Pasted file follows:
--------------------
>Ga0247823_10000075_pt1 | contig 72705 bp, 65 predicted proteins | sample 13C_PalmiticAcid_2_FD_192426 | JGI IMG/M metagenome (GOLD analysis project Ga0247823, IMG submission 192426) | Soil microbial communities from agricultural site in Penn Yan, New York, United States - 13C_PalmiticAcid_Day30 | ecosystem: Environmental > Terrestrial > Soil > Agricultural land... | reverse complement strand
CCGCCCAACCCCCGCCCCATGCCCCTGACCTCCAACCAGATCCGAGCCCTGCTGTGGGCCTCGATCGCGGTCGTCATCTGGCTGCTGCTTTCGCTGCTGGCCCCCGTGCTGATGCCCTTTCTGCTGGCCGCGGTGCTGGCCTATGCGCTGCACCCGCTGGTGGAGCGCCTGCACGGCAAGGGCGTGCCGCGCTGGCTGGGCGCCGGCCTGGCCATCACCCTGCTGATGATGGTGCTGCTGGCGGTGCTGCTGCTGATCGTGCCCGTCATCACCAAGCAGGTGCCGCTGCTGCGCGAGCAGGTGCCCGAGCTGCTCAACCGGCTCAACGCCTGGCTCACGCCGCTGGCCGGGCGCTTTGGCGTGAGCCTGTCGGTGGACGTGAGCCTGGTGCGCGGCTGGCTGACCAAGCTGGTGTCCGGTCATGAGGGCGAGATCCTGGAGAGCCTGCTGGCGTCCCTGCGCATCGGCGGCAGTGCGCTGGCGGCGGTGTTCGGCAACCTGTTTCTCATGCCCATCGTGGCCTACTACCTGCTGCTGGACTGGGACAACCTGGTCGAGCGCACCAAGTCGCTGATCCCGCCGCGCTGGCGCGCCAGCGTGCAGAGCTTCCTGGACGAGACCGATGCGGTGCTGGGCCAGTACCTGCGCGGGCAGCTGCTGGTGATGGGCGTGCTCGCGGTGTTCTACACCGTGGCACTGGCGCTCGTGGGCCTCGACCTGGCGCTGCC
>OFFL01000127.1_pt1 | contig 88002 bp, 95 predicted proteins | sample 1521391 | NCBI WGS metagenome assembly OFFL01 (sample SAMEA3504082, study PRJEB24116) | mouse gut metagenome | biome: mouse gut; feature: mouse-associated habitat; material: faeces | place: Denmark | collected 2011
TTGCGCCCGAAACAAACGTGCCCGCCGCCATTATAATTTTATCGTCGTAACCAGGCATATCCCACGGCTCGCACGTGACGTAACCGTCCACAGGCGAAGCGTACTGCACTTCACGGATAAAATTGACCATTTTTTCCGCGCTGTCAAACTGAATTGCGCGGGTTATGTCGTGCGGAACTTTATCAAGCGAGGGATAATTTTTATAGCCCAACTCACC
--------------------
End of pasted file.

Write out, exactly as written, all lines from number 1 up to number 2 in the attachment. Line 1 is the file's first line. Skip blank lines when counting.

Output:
>Ga0247823_10000075_pt1 | contig 72705 bp, 65 predicted proteins | sample 13C_PalmiticAcid_2_FD_192426 | JGI IMG/M metagenome (GOLD analysis project Ga0247823, IMG submission 192426) | Soil microbial communities from agricultural site in Penn Yan, New York, United States - 13C_PalmiticAcid_Day30 | ecosystem: Environmental > Terrestrial > Soil > Agricultural land... | reverse complement strand
CCGCCCAACCCCCGCCCCATGCCCCTGACCTCCAACCAGATCCGAGCCCTGCTGTGGGCCTCGATCGCGGTCGTCATCTGGCTGCTGCTTTCGCTGCTGGCCCCCGTGCTGATGCCCTTTCTGCTGGCCGCGGTGCTGGCCTATGCGCTGCACCCGCTGGTGGAGCGCCTGCACGGCAAGGGCGTGCCGCGCTGGCTGGGCGCCGGCCTGGCCATCACCCTGCTGATGATGGTGCTGCTGGCGGTGCTGCTGCTGATCGTGCCCGTCATCACCAAGCAGGTGCCGCTGCTGCGCGAGCAGGTGCCCGAGCTGCTCAACCGGCTCAACGCCTGGCTCACGCCGCTGGCCGGGCGCTTTGGCGTGAGCCTGTCGGTGGACGTGAGCCTGGTGCGCGGCTGGCTGACCAAGCTGGTGTCCGGTCATGAGGGCGAGATCCTGGAGAGCCTGCTGGCGTCCCTGCGCATCGGCGGCAGTGCGCTGGCGGCGGTGTTCGGCAACCTGTTTCTCATGCCCATCGTGGCCTACTACCTGCTGCTGGACTGGGACAACCTGGTCGAGCGCACCAAGTCGCTGATCCCGCCGCGCTGGCGCGCCAGCGTGCAGAGCTTCCTGGACGAGACCGATGCGGTGCTGGGCCAGTACCTGCGCGGGCAGCTGCTGGTGATGGGCGTGCTCGCGGTGTTCTACACCGTGGCACTGGCGCTCGTGGGCCTCGACCTGGCGCTGCC